Arkham City and The Black Mirror

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ImaJunation’s Bad Days is one of my favorite sources for superhero parodies.


I liked the movies (the new ones and the old ones) and the TV shows (the cartoons and the live-action), but it wasn’t until I played the Arkham City video game that I actually wanted to read a Batman comic.

With the help of Wikipedia I reacquainted myself with characters I had been introduced to through Batman: The Animated Series and updated myself on new developments like Barbara Gordon becoming the Oracle and Batman’s relationship with Talia al Ghul.

The Arkham City game is an intriguing interactive story set inside the city blocks that make up Gotham’s slums. They have been walled in and converted into an enormous prison complex by . Gotham’s mayor, Quincy Sharp. Mayoral appointee Dr. Hugo Strange serves as the prison’s warden. Unbeknownst to Mayor Sharp, Dr. Strange has his own plans for Arkham — Protocol 10.

The inmates of Arkham City struggle for power as they would on the outside. Each super villain — Penguin, Joker, and Two-Face — commands a band of somewhat loyal followers. To complicate matters, the Joker has transfused his own toxic blood into Batman. You play as Batman. Your mission is find the cure to save yourself and the Joker. In addition to the primary mission, there are several side missions involving the other villains.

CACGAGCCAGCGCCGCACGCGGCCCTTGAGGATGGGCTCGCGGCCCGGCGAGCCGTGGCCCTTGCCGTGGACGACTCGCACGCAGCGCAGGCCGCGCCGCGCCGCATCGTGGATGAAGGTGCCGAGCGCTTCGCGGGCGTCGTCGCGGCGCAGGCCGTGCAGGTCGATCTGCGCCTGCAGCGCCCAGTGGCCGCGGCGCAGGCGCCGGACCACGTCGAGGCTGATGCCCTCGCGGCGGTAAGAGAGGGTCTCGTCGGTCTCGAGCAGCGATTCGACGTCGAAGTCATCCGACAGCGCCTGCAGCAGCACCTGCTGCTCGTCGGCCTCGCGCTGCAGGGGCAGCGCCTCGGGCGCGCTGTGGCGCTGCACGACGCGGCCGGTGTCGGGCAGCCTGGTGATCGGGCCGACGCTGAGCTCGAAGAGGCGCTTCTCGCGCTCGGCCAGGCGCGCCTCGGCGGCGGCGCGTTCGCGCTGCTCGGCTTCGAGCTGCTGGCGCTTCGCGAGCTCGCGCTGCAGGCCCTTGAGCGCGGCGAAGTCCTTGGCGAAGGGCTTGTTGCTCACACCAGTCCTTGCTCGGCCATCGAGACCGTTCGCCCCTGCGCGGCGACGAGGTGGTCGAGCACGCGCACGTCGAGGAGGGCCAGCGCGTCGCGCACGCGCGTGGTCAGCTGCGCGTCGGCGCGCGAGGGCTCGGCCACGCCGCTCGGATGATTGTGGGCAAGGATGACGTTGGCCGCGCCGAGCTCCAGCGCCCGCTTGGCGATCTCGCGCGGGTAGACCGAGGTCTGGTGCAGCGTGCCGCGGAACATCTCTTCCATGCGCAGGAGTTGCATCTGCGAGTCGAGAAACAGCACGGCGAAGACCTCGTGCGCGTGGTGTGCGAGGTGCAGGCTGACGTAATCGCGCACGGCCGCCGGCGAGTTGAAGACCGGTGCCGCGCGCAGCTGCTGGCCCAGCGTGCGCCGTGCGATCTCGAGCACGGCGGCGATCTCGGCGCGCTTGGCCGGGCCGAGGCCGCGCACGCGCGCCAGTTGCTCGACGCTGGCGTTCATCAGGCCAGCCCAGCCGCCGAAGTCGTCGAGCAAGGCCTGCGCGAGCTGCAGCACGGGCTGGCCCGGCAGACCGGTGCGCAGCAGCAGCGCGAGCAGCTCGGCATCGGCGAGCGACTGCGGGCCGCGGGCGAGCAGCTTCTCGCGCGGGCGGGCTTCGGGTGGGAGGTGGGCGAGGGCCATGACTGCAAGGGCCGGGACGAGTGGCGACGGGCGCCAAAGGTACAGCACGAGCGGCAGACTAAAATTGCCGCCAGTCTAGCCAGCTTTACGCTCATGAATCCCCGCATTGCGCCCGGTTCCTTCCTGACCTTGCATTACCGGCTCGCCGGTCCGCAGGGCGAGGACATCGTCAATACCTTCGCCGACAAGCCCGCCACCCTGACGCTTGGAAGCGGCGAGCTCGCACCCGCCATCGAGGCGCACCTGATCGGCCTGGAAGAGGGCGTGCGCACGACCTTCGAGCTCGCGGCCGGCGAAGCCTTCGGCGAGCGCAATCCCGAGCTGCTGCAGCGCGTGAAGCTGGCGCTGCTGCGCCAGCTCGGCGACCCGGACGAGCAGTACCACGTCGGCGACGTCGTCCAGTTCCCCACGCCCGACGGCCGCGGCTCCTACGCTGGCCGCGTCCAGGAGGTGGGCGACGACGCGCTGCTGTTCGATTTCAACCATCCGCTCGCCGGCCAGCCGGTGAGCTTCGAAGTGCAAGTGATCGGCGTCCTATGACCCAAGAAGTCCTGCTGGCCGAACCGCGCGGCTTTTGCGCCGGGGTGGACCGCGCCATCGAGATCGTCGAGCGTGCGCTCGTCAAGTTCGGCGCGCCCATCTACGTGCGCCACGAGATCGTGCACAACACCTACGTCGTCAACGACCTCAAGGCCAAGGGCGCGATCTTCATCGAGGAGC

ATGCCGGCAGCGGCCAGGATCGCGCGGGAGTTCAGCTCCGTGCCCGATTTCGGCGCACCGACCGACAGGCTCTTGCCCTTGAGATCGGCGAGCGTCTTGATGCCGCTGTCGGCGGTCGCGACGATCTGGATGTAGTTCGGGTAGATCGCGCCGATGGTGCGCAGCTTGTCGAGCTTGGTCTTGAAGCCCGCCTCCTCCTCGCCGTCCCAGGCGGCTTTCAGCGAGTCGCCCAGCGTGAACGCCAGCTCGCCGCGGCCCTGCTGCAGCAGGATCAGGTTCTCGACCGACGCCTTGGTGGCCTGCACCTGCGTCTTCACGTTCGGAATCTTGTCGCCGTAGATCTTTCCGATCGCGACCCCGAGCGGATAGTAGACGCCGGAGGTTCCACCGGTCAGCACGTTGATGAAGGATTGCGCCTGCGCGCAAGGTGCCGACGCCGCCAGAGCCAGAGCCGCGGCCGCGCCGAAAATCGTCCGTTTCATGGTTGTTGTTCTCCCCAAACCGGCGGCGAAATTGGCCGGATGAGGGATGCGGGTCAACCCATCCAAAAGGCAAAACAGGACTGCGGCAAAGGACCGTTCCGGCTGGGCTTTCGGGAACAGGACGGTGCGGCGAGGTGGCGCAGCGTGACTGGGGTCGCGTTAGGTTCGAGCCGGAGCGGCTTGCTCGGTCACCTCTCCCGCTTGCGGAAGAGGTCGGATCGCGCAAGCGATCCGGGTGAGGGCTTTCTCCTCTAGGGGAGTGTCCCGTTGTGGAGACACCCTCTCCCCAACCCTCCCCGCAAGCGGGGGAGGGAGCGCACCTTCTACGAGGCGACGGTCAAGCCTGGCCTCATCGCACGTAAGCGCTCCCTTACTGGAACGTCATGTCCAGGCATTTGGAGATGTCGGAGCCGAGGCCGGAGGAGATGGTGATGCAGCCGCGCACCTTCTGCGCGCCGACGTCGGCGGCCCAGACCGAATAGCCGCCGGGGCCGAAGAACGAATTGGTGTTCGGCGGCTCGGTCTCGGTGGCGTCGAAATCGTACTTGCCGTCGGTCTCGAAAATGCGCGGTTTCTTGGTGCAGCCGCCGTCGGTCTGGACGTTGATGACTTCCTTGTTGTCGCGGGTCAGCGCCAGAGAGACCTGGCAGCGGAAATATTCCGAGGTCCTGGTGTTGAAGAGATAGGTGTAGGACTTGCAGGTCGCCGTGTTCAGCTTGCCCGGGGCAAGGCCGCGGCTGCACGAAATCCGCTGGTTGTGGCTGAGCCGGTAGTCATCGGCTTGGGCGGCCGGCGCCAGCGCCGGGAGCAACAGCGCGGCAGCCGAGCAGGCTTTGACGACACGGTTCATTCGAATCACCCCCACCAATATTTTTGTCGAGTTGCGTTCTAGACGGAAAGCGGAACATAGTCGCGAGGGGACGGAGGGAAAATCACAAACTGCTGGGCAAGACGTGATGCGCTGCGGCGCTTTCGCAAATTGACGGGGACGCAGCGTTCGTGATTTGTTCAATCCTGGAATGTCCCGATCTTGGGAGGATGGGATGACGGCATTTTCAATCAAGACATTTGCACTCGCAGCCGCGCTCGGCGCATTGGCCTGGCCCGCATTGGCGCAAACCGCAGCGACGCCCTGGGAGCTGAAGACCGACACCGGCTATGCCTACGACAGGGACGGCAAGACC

The stories that contextualized the missions (primary and side) were so good that I was driven to finally read a Batman comic. Not knowing where to begin, I chose titles based on writers I recognized. I decided on Scott Snyder’s Batman: The Black Mirror because I liked reading American Vampire and his collection of short stories, Voodoo Heart.

The Black Mirror deserves the accolades it’s gotten on Goodreads. IGN voted it best comic in 2011. Despite my dated and superficial knowledge of the Batman universe The Black Mirror was relatively easy to get into. In fact, my lack of knowledge made it more intriguing.

Imagine Bruce Wayne changed after a near-death experience. He sets out across the globe to establish a network of “Batmen” (Batman, Inc.) Dick Grayson, the original Robin, takes on the role of Batman with the help of Barbara Gordon (formerly Batgirl, now Oracle) and Tim Drake (formerly another Robin, now Red Robin).

The interesting parts of the story for me are those moments when Dick has to contend with the original owner of the shoes he’s filling — Bruce Wayne’s Batman. There is one monologue in particular where he is thinking to himself about how Bruce didn’t like to fly over the city on patrol. It cleverly reveals Dick’s discomfort with the cowl or his attempt to assert his own “Bat-identity” from beneath the shadow of his predecessor’s.

Just like in Arkham City, the main story (the one involving the Commissioner’s son) in The Black Mirror has an interesting twist at the end too.

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